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30 Oct 2014

What is Impact Milling?

Posted By Ross Nunweiler

What is Impact Milling?

Over our 25 years in milling whole grain flour we have been asked “What is impact milling and why don’t you stone grind your grains?” The answer is simple . . . that impact milling, we think, produces a much superior flour than either commercial roller mills or stone grinding operations.

Impact milling consists of small steel “hammers” rotating at a high speed in an enclosed chamber. These “hammers” strike the whole grain in mid-air with such an “impact” that the grain is immediately shattered into flour. There is no friction from heat-creating stones or rollers.

Temperature is the key factor here. Our impact mill maintains a low temperature of about 60 degrees F/15 degrees C in the cooler months and up to about 90 degrees F/30 degrees C in the summer. These cool temperatures are important as high heat damages vital nutrients within whole grains. The wheat bran is an insoluble fibre that passes through the body and helps to sweep harmful substances out of the body. Fibre plays a significant role in preventing heart disease and cancer. The germ is a powerhouse of vitamins and minerals such as Vitamin E, Folic Acid, Iron and Zinc to name a few. Impact Milling preserves these qualities in the flour allowing us to deliver fresh flour with a good stable shelf life to our customers.

Other methods like stone and rollers typically create higher heat than impact milling. This higher heat is created by friction from the stones or rollers that can destroy nutrients in whole grain flour along with making the shelf life unstable. The flour will therefore become rancid more quickly. It is important to store flour in a ‘cool’ dark place. Improper storage will shorten the shelf life of flour as well.

Impact milling might not seem as nostalgic as stone milling, but it none the less produces an excellent whole grain flour, efficiently and nutritionally . . . simply natural!


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26 Sep 2014

The Gluten-Free Craze … Just a Faze?

Posted By Ross Nunweiler

The Gluten-Free Craze … Just a Faze?

Not to Celiacs. According to the Canadian Celiac Association ‘although statistics are not readily available, it is estimated that 1 in 133 persons in Canada are affected by Celiac Disease’. At Nunweiler’s Flour Co. we take this very seriously and strive to always ensure that our customers are aware we are a ‘wheat’ milling facility.

For those of us who aren’t Celiac there are a percentage, no doubt, that are ‘wheat sensitive’. This range includes those that are diagnosed and those that are self-diagnosed. Let’s start with those that are diagnosed:

There are wheat grains that are low in gluten strength and can be tolerated by some wheat sensitive people. Spelt and Kamut are ancient grains and Red Fife is a landrace heritage grain. What makes these grains more tolerable is their history. They haven’t been hybridized, GMO’d or altered in any way in a lab and typically have been grown organically. They are the way they’ve always been – in their natural state and we believe this plays a role in their tolerance by wheat sensitive individuals.

For those who think they may have a ‘gluten sensitivity’ but really don’t know …first you should consider your diet and be honest with yourself. Look at all the foods you eat and consider how much is made from white flour (this includes refined whole wheat flour). Unless you are only eating WHOLE GRAIN flour you are ingesting an increased amount of gluten. White flour 100% starch and protein = high gluten. WHOLE GRAIN flour is approx 84% (starch & protein). Remaining is Bran 13% and Germ 3% (why white bread rises higher than whole grain bread).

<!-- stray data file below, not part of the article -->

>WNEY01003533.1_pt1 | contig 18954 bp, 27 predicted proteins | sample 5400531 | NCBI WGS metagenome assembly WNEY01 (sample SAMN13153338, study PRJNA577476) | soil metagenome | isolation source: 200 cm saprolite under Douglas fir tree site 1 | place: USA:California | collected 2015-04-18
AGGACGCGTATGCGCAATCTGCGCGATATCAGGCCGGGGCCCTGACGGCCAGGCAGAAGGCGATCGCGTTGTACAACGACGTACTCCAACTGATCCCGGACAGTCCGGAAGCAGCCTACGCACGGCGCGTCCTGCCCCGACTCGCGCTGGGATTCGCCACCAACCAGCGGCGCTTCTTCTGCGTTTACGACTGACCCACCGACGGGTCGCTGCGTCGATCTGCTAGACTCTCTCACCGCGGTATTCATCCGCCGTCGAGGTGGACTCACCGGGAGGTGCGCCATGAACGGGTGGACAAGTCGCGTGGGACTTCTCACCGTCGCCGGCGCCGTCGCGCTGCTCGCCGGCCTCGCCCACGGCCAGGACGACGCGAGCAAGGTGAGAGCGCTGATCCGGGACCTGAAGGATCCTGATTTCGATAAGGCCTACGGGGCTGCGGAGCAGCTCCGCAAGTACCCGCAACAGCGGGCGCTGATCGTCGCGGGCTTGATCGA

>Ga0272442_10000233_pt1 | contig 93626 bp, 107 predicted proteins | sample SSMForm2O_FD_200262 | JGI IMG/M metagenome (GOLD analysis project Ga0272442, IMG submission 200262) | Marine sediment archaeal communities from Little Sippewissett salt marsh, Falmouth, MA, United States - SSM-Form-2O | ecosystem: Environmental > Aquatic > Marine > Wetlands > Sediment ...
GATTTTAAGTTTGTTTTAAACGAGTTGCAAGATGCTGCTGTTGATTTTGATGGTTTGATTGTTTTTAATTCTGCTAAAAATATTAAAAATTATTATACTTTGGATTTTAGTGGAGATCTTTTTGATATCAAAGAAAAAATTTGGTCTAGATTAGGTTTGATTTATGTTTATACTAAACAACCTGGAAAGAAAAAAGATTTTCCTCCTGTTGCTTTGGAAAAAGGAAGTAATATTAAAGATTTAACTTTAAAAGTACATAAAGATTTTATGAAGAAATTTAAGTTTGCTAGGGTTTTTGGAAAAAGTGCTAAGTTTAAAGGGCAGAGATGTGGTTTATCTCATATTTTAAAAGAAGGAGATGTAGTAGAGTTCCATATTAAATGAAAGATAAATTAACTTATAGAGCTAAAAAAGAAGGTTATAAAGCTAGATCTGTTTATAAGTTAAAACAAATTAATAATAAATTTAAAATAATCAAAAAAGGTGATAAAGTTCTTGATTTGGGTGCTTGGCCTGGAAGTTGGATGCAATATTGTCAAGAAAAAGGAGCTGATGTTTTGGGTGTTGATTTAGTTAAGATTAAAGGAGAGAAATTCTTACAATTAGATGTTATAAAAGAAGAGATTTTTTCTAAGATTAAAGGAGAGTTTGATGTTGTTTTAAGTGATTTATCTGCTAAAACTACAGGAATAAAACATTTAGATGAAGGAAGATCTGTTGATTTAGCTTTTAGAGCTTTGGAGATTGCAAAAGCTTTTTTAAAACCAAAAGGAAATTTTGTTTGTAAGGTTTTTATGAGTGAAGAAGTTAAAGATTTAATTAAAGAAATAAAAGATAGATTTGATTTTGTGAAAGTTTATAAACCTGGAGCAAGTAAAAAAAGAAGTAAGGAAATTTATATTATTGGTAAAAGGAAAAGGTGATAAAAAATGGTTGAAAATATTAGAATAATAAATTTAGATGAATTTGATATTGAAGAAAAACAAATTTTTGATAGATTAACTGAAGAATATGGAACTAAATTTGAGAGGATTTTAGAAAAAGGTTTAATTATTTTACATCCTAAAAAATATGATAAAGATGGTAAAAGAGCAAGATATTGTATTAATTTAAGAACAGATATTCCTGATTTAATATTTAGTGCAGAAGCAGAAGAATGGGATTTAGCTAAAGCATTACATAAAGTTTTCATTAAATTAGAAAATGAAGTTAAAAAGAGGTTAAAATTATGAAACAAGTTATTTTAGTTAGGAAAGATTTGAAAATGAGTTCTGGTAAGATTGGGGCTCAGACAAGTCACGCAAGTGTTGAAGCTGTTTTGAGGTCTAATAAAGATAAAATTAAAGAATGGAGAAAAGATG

See, you don’t have to give up your ‘daily bread’ (or toast, sandwich and so on). Try an ORGANIC WHOLE GRAIN flour with lower gluten strength so you don’t miss out on all the goodness Nature intended for you.

If you are wheat sensitive be sure to consult with your Doctor before trying these suggested grains.

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19 Sep 2014

Why Organic?

Posted By Ross Nunweiler

Why Organic?

If you aren’t sure – just google ‘Why ORGANIC?’ and you’ll find over 298,000,000 results packed with reasons, studies, testimonials and so on. There is no doubt that organic food is better for us, enough research proves it let alone the fact that organic food just tastes better. Still it is hard to justify the price difference sometimes. Let’s take a look at this.

A slice of non-organic white bread may cost half or even less than half of a slice of WHOLE GRAIN wheat bread but are we comparing apples to apples? Absolutely not. The nutritional value in WHOLE GRAIN wheat bread is far superior to white bread. Ok, yes there are nutrients in white bread – but they are chemically added back (and by law only 5 of the approx 30 have to be added back in) and what about the micro-nutrients? – nowhere to be found in white bread. In whole grain – they never left. We believe nature put them there for a reason – for us to eat!

Fibre is the big deal here though – approx 8 times the amount of fibre. Studies have shown that a diet high in fibre can help reduce your risk of heart disease and bowel trouble. This is why it’s easy to eat a stack of white pancakes or toast but with whole grain you feel full after one or two. So while the calories may be lower for the piece of white bread – chances are you are going to eat more because it won’t fill you up.

So in the end you may pay a bit more for that slice of whole grain bread but dollar for dollar you are getting much more for your monies worth. Your body will thank you!